Two thirds of job applications contained errors last year


Some 64 per cent of job applications featured incorrect details in 2015, according to a study. 

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Some 64 per cent of job applications featured incorrect details in 2015, according to a study. 

This represents an eight percentage point rise in the proportion of people, either deliberately or accidentally, including incorrect details when applying for a job (from 56 per cent in 2014). 

December 2015 saw the highest monthly level of application inaccuracies since May 2011, with more than two thirds (67 per cent) of jobseekers providing false information during this month. according to a study by candidate due diligence company HireRight. 

Steve Girdler, the company’s managing director for EMEA and APAC says that businesses are becoming increasingly aware of the reputation and performance risks of not carrying out thorough due diligence on candidates. 

‘As a result, candidates need to pay real care and attention to their initial applications, making sure that every job title, grade and date is accurate. Otherwise, they risk holding up the recruitment process when the business comes to check the information they have provided.’

HireRight’s Candidate Health Check research is based on the analysis of more than 125,000 job applications in the EMEA region in 2015.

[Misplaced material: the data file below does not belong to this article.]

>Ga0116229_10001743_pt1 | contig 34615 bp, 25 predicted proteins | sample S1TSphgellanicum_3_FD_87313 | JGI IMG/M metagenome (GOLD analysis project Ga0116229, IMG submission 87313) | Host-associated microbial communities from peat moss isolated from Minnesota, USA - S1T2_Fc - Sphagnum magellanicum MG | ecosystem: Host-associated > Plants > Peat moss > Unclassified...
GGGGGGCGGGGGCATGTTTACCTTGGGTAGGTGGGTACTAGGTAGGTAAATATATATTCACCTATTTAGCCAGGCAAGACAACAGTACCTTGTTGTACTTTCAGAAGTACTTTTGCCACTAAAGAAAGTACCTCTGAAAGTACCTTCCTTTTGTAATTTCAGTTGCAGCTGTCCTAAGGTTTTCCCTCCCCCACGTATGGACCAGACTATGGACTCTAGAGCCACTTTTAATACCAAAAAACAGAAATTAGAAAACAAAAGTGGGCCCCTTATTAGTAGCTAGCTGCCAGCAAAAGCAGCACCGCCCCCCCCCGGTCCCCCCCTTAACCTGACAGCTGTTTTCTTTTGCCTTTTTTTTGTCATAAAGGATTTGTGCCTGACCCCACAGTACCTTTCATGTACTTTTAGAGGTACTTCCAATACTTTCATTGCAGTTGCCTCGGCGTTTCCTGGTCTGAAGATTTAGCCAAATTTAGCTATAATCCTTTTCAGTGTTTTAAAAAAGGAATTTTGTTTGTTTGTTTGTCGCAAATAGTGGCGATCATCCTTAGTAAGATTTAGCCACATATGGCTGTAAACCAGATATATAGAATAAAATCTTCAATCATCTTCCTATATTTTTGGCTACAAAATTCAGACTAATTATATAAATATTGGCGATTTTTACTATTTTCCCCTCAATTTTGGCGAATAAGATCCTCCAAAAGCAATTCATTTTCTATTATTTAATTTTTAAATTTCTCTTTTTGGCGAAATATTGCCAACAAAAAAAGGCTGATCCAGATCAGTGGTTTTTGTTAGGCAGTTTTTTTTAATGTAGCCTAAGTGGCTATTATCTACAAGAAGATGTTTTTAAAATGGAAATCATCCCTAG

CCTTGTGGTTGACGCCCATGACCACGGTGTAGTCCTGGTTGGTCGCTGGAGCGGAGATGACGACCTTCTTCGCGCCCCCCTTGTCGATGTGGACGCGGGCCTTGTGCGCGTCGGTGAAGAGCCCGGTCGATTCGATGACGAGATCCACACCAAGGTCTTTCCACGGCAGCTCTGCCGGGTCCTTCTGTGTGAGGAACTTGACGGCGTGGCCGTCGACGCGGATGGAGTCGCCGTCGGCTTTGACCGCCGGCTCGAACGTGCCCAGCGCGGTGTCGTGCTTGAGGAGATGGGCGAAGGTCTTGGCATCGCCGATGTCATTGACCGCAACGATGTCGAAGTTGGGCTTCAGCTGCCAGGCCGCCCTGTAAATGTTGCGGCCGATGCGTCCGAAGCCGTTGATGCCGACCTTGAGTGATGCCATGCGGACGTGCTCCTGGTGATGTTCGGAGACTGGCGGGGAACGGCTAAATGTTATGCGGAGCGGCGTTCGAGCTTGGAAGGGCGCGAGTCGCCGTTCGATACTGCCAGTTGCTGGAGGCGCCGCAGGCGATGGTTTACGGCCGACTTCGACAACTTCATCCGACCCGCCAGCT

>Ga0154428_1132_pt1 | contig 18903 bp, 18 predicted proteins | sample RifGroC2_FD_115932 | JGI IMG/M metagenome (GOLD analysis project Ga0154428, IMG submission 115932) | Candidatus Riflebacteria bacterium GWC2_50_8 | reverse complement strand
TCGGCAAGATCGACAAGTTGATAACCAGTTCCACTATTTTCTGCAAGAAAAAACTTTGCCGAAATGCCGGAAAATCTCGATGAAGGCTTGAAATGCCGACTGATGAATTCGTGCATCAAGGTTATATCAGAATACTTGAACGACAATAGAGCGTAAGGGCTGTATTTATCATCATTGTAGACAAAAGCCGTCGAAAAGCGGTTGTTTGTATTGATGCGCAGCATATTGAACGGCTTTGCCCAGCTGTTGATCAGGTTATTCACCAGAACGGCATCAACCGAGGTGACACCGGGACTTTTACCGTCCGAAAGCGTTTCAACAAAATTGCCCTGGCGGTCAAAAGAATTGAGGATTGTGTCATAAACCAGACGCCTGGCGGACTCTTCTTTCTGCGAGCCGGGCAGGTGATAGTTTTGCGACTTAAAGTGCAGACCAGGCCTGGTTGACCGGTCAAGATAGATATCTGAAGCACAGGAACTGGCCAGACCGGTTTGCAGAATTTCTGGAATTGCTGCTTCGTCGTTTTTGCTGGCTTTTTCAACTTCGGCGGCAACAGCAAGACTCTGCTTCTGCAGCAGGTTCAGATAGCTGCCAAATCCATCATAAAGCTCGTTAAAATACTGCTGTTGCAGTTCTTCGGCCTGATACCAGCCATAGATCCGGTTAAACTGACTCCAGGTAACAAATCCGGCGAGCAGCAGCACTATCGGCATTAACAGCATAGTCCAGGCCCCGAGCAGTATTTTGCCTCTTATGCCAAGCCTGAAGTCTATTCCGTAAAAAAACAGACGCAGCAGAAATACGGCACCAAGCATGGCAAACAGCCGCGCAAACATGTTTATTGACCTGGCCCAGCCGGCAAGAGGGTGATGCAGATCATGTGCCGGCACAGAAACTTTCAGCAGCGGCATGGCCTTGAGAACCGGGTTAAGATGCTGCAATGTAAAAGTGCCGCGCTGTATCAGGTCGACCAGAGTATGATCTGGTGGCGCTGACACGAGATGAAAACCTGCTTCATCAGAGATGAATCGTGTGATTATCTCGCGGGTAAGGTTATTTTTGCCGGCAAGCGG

The research goes on to reveal that, with stringent new regulation being introduced by the Financial Conduct Authority this week, seven in ten (70 per cent) financial services job applications currently contain errors. 

Girdler adds, ‘Job applicants are not realising the importance of being entirely accurate and truthful in their applications. As the Senior Managers and Certification Regime comes into effect, financial services firms have no choice but to be incredibly thorough during the recruitment process, so there is no hiding. 

‘While the new regulation only affects senior positions, companies are aware that they need to have a comprehensive recruitment process in place at all levels to avoid finding skeletons in the closet, for instance when people are promoted.’

HireRight’s data shows that education continues to be the number one area where jobseekers are most likely to provide misleading information, climbing by two percentage points from 2014 to 42 per cent. 

Employment follows in second, with more than a third (36 per cent) of job applications containing inconsistencies in this area. 

In third, more than a quarter (28 per cent) of candidates provide incorrect information about their professional qualifications and membership. 

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